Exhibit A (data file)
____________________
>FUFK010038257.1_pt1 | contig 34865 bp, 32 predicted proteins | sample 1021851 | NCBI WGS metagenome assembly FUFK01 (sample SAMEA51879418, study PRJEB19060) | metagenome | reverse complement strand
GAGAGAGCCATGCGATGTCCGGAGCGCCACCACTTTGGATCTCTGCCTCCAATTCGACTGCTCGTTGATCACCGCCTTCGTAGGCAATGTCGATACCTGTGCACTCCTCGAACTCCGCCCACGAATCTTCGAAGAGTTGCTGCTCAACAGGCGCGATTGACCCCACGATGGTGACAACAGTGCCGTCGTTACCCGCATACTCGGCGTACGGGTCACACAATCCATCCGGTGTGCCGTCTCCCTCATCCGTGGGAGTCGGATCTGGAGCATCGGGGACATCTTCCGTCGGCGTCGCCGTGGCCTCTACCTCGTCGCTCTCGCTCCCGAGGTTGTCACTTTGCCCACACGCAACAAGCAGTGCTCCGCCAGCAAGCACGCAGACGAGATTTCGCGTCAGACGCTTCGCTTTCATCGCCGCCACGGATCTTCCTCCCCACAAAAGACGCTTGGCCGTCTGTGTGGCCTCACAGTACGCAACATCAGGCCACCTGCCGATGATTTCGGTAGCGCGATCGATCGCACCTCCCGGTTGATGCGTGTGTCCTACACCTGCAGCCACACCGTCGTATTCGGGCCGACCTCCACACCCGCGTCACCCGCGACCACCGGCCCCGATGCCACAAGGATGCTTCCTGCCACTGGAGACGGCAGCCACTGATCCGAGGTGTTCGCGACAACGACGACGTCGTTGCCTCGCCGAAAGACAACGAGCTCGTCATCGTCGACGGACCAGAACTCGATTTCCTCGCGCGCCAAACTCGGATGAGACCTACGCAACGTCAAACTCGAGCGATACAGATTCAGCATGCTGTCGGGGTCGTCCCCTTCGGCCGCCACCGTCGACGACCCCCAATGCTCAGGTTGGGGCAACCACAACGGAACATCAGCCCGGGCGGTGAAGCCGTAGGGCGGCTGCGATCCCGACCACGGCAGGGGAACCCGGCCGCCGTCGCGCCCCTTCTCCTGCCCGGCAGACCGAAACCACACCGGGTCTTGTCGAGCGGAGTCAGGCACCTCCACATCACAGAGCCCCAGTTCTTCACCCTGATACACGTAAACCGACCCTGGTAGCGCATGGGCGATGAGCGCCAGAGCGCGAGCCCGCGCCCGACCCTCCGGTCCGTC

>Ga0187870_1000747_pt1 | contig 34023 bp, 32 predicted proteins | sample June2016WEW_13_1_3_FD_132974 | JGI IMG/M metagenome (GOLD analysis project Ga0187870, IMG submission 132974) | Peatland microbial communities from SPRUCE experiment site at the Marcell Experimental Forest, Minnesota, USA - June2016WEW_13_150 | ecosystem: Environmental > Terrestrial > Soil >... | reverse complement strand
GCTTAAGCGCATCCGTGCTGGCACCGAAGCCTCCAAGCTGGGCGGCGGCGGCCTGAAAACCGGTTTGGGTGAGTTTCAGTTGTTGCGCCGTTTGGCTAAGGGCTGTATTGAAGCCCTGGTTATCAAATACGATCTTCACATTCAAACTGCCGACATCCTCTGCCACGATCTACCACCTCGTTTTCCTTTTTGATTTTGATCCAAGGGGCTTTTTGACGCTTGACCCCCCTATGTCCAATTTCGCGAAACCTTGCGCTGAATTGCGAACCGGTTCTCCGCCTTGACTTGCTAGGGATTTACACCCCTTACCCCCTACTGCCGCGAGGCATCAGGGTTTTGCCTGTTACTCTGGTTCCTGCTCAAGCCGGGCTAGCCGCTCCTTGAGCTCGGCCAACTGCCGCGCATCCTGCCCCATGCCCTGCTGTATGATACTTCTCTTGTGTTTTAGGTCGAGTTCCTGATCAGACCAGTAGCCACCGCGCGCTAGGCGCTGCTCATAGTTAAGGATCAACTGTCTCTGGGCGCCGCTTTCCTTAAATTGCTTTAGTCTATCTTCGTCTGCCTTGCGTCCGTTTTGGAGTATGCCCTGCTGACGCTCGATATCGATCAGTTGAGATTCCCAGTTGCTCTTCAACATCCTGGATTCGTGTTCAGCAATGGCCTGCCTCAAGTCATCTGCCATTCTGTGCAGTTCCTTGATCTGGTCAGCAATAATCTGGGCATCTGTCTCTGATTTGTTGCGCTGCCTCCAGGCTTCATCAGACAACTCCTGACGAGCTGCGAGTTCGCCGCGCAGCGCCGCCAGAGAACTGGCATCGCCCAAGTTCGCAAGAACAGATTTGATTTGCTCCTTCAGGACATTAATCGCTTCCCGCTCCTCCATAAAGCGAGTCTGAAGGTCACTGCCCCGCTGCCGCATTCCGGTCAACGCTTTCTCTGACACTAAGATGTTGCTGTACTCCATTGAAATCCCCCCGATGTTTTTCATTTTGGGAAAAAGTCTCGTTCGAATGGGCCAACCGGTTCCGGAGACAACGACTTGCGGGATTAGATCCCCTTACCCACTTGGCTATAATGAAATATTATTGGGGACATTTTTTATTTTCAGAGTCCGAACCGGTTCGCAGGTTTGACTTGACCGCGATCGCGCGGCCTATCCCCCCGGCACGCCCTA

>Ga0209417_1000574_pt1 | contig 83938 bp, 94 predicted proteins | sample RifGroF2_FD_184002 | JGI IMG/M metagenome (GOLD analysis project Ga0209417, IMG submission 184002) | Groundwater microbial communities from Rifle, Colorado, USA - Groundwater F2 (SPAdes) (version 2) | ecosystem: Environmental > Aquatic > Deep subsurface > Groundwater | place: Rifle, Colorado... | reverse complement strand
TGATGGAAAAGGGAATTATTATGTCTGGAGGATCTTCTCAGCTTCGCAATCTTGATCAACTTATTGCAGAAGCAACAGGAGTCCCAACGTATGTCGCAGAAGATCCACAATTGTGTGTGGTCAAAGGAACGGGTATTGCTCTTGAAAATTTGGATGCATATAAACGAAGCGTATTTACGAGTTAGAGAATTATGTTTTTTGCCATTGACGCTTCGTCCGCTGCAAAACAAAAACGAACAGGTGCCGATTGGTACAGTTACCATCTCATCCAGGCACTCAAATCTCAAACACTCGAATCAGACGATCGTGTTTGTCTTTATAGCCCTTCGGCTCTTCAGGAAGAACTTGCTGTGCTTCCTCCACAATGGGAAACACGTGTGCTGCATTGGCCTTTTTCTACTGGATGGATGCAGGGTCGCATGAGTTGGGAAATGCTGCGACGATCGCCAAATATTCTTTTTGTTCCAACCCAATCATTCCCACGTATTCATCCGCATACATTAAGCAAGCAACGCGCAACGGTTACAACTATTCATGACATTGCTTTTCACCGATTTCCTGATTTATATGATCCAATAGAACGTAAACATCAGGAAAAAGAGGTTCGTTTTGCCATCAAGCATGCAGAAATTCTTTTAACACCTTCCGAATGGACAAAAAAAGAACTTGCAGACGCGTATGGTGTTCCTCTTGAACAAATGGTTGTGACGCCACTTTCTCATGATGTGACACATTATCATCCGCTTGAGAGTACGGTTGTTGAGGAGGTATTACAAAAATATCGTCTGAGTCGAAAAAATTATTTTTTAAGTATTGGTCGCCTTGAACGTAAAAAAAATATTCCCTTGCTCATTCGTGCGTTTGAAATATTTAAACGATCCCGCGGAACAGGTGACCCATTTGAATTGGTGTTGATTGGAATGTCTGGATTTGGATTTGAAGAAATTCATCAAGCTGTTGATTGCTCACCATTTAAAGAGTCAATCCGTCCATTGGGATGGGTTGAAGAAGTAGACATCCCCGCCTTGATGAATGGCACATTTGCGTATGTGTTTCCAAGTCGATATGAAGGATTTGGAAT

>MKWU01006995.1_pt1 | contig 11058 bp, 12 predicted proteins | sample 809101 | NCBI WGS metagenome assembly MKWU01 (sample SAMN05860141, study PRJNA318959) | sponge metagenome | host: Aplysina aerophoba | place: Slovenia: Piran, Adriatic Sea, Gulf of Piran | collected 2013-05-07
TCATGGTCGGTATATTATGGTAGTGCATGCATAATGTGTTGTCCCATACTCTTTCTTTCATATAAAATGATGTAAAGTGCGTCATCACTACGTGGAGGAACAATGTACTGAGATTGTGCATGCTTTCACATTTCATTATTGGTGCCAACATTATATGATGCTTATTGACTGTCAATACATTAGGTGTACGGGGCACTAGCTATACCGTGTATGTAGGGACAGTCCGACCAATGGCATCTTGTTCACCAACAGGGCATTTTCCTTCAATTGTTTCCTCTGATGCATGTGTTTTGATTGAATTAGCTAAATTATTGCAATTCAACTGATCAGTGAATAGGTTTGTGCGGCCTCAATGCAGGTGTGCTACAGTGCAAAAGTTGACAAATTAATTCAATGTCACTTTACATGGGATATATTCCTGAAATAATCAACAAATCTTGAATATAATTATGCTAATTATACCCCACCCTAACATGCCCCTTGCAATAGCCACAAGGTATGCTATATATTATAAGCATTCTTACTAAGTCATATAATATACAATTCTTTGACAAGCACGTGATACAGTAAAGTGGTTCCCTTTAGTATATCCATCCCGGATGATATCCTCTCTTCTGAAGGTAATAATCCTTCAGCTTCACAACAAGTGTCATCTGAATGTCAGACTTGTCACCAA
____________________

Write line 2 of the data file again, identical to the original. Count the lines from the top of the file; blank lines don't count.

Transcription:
GAGAGAGCCATGCGATGTCCGGAGCGCCACCACTTTGGATCTCTGCCTCCAATTCGACTGCTCGTTGATCACCGCCTTCGTAGGCAATGTCGATACCTGTGCACTCCTCGAACTCCGCCCACGAATCTTCGAAGAGTTGCTGCTCAACAGGCGCGATTGACCCCACGATGGTGACAACAGTGCCGTCGTTACCCGCATACTCGGCGTACGGGTCACACAATCCATCCGGTGTGCCGTCTCCCTCATCCGTGGGAGTCGGATCTGGAGCATCGGGGACATCTTCCGTCGGCGTCGCCGTGGCCTCTACCTCGTCGCTCTCGCTCCCGAGGTTGTCACTTTGCCCACACGCAACAAGCAGTGCTCCGCCAGCAAGCACGCAGACGAGATTTCGCGTCAGACGCTTCGCTTTCATCGCCGCCACGGATCTTCCTCCCCACAAAAGACGCTTGGCCGTCTGTGTGGCCTCACAGTACGCAACATCAGGCCACCTGCCGATGATTTCGGTAGCGCGATCGATCGCACCTCCCGGTTGATGCGTGTGTCCTACACCTGCAGCCACACCGTCGTATTCGGGCCGACCTCCACACCCGCGTCACCCGCGACCACCGGCCCCGATGCCACAAGGATGCTTCCTGCCACTGGAGACGGCAGCCACTGATCCGAGGTGTTCGCGACAACGACGACGTCGTTGCCTCGCCGAAAGACAACGAGCTCGTCATCGTCGACGGACCAGAACTCGATTTCCTCGCGCGCCAAACTCGGATGAGACCTACGCAACGTCAAACTCGAGCGATACAGATTCAGCATGCTGTCGGGGTCGTCCCCTTCGGCCGCCACCGTCGACGACCCCCAATGCTCAGGTTGGGGCAACCACAACGGAACATCAGCCCGGGCGGTGAAGCCGTAGGGCGGCTGCGATCCCGACCACGGCAGGGGAACCCGGCCGCCGTCGCGCCCCTTCTCCTGCCCGGCAGACCGAAACCACACCGGGTCTTGTCGAGCGGAGTCAGGCACCTCCACATCACAGAGCCCCAGTTCTTCACCCTGATACACGTAAACCGACCCTGGTAGCGCATGGGCGATGAGCGCCAGAGCGCGAGCCCGCGCCCGACCCTCCGGTCCGTC